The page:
Such exploitation of the poor infuriated Luther, and in thesis 45, he decries those who, instead of helping the needy, as Christ commanded for the truly penitent, spent all their spare money on indulgences.
More fundamentally, though, Luther worried that indulgences were a form of cheap grace, a way for people to purchase false security for their souls without truly facing the depth of their sin and repenting from the heart.
So who were these indulgence preachers and why was Luther so upset about them?
The answer sheds light both on the astonishing depth of the corruption in the late medieval church and on the often misunderstood heart of Luther’s protest against it.
In subsequent theses, Luther questioned the ethics of encouraging peasants to buy indulgences rather than give alms or buy food for their family.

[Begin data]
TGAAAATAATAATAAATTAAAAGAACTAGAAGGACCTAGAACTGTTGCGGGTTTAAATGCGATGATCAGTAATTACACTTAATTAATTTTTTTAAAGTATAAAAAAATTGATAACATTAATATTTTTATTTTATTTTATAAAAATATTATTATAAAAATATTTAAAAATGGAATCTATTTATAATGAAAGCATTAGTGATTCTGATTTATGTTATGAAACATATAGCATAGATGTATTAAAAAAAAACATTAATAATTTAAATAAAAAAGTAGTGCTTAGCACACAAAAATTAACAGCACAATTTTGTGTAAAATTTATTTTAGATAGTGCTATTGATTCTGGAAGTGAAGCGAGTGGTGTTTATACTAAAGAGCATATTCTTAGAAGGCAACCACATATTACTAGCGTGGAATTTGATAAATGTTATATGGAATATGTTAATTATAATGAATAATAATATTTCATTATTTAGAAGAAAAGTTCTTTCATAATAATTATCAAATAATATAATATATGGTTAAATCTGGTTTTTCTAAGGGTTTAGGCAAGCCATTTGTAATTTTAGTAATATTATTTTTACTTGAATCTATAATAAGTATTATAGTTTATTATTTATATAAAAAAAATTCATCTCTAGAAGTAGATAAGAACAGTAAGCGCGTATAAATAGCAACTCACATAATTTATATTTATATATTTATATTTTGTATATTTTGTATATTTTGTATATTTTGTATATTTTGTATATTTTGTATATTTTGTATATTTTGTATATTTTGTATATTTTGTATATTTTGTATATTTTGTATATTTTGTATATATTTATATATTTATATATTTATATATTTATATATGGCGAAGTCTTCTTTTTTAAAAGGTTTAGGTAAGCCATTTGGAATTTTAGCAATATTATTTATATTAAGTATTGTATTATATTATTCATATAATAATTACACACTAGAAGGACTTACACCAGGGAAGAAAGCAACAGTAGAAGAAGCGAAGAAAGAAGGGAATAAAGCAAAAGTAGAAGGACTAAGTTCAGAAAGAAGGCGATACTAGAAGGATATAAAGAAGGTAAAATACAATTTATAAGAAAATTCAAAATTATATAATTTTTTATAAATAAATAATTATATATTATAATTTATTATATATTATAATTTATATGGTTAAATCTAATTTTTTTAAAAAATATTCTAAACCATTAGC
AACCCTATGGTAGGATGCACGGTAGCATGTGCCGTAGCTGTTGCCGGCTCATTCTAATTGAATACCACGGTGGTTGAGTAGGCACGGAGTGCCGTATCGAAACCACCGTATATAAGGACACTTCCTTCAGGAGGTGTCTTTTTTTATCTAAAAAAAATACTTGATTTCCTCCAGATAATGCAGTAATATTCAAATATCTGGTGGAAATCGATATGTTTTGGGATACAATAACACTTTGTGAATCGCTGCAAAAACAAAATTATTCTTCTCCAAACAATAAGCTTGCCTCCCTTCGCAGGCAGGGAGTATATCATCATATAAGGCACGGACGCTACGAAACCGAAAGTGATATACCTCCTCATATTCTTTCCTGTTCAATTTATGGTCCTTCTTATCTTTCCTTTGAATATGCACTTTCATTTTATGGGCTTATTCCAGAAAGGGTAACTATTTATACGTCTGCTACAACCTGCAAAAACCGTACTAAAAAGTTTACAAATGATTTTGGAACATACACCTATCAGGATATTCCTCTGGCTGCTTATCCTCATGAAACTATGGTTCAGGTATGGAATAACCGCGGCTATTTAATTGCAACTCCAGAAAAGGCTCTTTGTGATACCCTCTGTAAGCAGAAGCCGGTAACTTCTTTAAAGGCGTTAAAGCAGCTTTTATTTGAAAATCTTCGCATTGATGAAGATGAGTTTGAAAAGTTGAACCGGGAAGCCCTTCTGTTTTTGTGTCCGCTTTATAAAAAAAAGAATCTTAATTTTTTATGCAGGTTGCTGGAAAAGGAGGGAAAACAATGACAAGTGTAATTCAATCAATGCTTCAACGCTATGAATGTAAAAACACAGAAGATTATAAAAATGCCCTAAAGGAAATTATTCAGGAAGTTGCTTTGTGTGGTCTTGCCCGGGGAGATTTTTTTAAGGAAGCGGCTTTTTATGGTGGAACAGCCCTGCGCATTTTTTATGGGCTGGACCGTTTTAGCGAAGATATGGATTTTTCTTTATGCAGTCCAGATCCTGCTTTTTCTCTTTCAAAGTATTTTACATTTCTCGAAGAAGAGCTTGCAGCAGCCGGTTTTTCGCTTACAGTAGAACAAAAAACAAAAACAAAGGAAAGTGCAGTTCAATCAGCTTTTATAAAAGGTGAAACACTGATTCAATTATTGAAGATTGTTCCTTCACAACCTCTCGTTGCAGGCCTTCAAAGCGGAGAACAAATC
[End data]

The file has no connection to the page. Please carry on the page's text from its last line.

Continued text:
He also questioned the authority of the Church to forgive sins, a right that surely belonged to God alone.
, the ringing denunciation of the corruptions of the late medieval church that was to spark the Protestant Reformation.
Luther may or may not have posted them on the church door in Wittenberg (he almost certainly did not nail them, in any case, as later legend would have it), but his dissemination of them on October 31, 1517 marked a turning point not only in Luther’s life but in the life of the whole Christian church.
Ostensibly ordered to help finance the construction of St.
Peter’s basilica in Rome, much of the money actually went into the coffers of Archbishop Albrecht of Mainz.